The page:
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I'm currently trying to introduce myself to some programming with Mathematica. I'm not the most familiar with programming in general, but I work best by just trying to make stuff.

In this code, I'm trying to make a Riemann sum. I know that the Riemann sum function exists, but I want to try to make it myself. So far here is what I have.

 taylorintegral[Demand_, Lower_, Upper_] := 
   Module[{x},
     Δxintegral = (Upper - Lower)/n;
     xistar = Lower + Δxintegral*i;
     Limit[Sum[Demand[xistar]*Δxintegral, {i, 1, n}], n -> ∞]]

Now, if I say run the following

taylorintegral[x^2, 1, 3]

The output I receive is,

Limit[Sum[(2*(x^2)[1 + (2*i)/n])/n, {i, 1, n}], n -> Infinity]

Where it didn't actually plug in the xistar value in for x^2.

How do I define the module so that it reads the demanded function and then evaluates the demanded function at xistar within the Limit[Sum[...]] code?

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closed as off-topic by m_goldberg, happy fish, MarcoB, yohbs, glS May 12 '17 at 10:47

This question appears to be off-topic. The users who voted to close gave this specific reason:

  • "This question arises due to a simple mistake such as a trivial syntax error, incorrect capitalization, spelling mistake, or other typographical error and is unlikely to help any future visitors, or else it is easily found in the documentation." – happy fish, MarcoB
If this question can be reworded to fit the rules in the help center, please edit the question.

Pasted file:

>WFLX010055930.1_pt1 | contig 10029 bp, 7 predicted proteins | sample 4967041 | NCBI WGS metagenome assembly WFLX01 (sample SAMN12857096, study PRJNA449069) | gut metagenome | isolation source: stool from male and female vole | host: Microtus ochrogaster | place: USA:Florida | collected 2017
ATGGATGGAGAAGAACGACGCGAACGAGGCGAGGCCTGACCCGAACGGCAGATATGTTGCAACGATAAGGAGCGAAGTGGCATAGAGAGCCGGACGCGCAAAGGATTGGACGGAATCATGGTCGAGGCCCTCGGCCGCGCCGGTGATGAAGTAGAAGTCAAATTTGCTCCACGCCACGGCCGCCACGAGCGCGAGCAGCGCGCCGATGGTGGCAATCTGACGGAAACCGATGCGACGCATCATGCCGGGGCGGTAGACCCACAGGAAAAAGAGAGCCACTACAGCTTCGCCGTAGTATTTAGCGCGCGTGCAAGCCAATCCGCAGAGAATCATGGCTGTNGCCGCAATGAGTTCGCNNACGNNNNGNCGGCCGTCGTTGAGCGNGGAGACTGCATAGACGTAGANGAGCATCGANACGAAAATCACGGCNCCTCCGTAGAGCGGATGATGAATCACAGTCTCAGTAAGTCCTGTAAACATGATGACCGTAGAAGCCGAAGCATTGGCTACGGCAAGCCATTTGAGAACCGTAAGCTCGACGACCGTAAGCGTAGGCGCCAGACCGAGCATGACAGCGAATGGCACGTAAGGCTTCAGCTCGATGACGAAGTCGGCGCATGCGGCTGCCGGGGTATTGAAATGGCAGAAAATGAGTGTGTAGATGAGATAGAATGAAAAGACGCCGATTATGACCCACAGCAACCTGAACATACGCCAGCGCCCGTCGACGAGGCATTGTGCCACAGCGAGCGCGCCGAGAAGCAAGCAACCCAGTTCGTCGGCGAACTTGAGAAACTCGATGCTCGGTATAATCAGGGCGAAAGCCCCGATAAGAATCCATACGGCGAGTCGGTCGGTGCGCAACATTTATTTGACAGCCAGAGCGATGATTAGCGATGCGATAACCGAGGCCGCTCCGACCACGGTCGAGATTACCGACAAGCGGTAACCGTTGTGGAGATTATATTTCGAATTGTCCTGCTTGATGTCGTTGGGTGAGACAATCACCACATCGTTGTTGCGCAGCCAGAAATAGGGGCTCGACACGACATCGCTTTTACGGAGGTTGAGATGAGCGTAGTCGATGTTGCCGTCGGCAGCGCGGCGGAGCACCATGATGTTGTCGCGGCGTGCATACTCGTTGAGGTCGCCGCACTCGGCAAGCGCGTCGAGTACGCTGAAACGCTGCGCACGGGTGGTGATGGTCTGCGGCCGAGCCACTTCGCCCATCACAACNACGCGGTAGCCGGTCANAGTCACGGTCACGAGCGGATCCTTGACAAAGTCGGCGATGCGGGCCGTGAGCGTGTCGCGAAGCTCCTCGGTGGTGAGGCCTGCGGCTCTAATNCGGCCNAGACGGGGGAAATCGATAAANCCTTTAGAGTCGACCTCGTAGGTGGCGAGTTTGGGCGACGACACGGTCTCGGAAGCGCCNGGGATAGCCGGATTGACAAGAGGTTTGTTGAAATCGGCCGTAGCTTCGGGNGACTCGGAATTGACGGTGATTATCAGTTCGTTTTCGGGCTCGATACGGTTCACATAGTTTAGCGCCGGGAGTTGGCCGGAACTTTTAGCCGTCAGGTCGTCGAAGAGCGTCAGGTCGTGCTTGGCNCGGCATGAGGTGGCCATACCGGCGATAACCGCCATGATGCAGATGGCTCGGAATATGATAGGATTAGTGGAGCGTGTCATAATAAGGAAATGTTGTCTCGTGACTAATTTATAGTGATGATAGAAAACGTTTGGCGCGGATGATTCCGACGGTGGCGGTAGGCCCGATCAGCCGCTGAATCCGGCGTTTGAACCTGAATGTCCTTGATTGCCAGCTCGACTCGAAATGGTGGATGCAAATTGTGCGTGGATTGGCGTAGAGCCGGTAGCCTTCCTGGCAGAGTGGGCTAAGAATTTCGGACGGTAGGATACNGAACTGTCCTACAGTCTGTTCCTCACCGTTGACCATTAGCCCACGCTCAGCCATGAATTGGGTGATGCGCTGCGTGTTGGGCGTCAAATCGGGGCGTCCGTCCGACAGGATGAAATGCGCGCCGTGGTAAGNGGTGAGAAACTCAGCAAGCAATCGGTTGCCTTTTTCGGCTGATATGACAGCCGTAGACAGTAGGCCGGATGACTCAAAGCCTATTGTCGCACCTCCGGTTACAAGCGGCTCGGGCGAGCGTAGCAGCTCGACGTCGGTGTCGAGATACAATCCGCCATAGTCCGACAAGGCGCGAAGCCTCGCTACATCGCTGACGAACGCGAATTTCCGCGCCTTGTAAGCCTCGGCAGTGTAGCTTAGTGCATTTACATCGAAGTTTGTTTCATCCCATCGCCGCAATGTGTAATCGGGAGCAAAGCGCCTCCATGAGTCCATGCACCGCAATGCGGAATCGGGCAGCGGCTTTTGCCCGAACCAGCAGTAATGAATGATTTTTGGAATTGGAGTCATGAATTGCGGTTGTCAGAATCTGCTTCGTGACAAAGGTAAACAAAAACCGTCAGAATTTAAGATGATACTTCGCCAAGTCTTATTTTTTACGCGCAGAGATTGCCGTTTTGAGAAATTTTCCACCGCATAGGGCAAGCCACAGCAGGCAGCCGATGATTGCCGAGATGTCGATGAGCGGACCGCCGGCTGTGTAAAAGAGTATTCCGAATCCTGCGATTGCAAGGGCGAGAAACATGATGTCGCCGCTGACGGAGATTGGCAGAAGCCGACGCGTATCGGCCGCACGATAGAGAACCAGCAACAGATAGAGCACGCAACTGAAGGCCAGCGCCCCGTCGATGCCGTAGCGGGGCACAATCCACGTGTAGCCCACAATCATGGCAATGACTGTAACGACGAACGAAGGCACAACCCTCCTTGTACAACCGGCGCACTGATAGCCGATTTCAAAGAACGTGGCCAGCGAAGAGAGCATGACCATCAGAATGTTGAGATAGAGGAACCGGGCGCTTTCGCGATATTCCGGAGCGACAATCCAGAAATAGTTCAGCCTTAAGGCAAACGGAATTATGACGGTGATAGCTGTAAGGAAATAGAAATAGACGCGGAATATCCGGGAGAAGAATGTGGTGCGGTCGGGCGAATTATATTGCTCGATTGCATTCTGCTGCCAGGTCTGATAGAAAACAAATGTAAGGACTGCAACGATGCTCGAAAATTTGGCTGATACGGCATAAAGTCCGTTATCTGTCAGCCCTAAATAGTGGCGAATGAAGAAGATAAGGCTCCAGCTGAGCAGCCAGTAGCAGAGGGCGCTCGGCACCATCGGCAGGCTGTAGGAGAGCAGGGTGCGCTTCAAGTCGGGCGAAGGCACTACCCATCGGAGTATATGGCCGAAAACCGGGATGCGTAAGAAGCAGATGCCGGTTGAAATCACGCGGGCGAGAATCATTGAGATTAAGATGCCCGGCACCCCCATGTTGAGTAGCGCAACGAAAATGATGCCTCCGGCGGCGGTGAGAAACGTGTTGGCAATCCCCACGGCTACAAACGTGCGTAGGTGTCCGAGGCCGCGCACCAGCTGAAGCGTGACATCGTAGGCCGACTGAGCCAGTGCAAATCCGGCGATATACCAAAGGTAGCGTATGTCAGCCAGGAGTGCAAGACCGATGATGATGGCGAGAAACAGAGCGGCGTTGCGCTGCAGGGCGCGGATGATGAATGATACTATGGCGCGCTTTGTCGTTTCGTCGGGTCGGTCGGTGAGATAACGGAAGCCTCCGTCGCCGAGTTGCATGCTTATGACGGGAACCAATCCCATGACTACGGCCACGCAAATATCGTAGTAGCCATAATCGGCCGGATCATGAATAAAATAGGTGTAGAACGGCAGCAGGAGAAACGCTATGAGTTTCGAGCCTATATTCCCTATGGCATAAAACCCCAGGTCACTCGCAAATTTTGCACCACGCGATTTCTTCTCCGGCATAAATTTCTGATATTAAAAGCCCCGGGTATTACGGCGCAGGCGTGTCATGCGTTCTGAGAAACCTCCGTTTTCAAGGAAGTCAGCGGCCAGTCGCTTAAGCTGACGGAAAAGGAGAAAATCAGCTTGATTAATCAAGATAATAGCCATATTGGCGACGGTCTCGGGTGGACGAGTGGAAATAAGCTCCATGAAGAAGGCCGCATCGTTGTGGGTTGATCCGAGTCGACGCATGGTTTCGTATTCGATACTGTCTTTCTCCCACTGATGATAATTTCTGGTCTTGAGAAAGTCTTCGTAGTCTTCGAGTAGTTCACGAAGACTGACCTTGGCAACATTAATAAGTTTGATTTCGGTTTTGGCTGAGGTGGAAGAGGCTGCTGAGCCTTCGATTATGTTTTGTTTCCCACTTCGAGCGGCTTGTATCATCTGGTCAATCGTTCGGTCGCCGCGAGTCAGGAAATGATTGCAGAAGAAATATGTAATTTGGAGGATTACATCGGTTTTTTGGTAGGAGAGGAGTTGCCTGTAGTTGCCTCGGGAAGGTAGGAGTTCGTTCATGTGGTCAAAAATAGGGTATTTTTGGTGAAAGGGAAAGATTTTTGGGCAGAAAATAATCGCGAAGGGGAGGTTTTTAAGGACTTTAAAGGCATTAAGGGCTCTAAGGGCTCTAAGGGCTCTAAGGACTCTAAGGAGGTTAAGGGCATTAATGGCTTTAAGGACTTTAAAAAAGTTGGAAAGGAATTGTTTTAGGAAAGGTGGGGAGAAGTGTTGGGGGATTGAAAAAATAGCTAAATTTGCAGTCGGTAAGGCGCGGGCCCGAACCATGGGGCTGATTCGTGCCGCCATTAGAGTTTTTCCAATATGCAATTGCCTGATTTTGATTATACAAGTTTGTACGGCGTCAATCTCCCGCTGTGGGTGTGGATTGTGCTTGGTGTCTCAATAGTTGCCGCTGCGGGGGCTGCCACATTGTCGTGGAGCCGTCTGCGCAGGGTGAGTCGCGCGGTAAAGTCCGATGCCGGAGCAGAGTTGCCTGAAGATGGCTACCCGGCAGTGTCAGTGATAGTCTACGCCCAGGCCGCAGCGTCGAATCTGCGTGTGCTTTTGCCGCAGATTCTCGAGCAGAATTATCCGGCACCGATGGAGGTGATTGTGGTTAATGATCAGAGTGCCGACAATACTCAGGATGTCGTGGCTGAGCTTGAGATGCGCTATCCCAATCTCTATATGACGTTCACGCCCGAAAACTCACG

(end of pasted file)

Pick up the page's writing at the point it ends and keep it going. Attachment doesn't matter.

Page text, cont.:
• $\begingroup$ It doesn't work because x^2 is not a function and therefore can't take anything as input. You can input a pure function to your function like this: taylorintegral[#^2 &, 1, 3] $\endgroup$ – Anjan Kumar May 11 '17 at 1:16
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    $\begingroup$ I'm voting to close this question as off-topic because it is too localized; i.e, it applies only to the local situation and needs of its poster and answers will not benefit others. $\endgroup$ – m_goldberg May 11 '17 at 2:15
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You got both the math and the Mathematica syntax wrong. Here is a corrected version of your code.

myIntegrate[expr_, var_Symbol, low_?NumericQ, high_?NumericQ] :=
  Module[{Δx, n},
    Δx = (high - low)/n;
    Limit[Δx Sum[expr /. var -> i, {i, low, high, Δx}], n -> ∞]]
myIntegrate[x^2, x, 1, 3]

26/3

But this way of forming the Riemann sum is very inefficient. The performance is very bad for anything other than simple polynomials.

Note: Module is for localizing variables; i.e., for limiting the scope of variables that only appear inside the module.

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